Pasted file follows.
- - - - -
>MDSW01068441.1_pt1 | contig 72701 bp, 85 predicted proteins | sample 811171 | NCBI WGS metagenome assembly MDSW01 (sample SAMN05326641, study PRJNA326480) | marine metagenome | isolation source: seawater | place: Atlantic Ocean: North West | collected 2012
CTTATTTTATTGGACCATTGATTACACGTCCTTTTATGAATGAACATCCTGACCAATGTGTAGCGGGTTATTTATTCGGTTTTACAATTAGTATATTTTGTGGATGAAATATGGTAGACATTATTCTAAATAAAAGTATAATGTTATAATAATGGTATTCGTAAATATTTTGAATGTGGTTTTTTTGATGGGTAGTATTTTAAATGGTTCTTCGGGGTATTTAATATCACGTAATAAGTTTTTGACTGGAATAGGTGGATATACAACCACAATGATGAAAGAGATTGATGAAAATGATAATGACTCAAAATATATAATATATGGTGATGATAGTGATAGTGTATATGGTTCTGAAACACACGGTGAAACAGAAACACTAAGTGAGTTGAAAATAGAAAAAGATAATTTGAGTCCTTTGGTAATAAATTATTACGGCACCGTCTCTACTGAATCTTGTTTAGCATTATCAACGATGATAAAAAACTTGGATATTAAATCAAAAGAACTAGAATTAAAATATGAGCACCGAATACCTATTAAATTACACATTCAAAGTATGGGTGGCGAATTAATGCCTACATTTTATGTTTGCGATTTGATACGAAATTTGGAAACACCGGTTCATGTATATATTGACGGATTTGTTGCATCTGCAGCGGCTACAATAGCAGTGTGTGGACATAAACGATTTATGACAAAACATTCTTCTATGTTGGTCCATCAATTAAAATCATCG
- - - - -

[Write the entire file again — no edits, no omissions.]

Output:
>MDSW01068441.1_pt1 | contig 72701 bp, 85 predicted proteins | sample 811171 | NCBI WGS metagenome assembly MDSW01 (sample SAMN05326641, study PRJNA326480) | marine metagenome | isolation source: seawater | place: Atlantic Ocean: North West | collected 2012
CTTATTTTATTGGACCATTGATTACACGTCCTTTTATGAATGAACATCCTGACCAATGTGTAGCGGGTTATTTATTCGGTTTTACAATTAGTATATTTTGTGGATGAAATATGGTAGACATTATTCTAAATAAAAGTATAATGTTATAATAATGGTATTCGTAAATATTTTGAATGTGGTTTTTTTGATGGGTAGTATTTTAAATGGTTCTTCGGGGTATTTAATATCACGTAATAAGTTTTTGACTGGAATAGGTGGATATACAACCACAATGATGAAAGAGATTGATGAAAATGATAATGACTCAAAATATATAATATATGGTGATGATAGTGATAGTGTATATGGTTCTGAAACACACGGTGAAACAGAAACACTAAGTGAGTTGAAAATAGAAAAAGATAATTTGAGTCCTTTGGTAATAAATTATTACGGCACCGTCTCTACTGAATCTTGTTTAGCATTATCAACGATGATAAAAAACTTGGATATTAAATCAAAAGAACTAGAATTAAAATATGAGCACCGAATACCTATTAAATTACACATTCAAAGTATGGGTGGCGAATTAATGCCTACATTTTATGTTTGCGATTTGATACGAAATTTGGAAACACCGGTTCATGTATATATTGACGGATTTGTTGCATCTGCAGCGGCTACAATAGCAGTGTGTGGACATAAACGATTTATGACAAAACATTCTTCTATGTTGGTCCATCAATTAAAATCATCG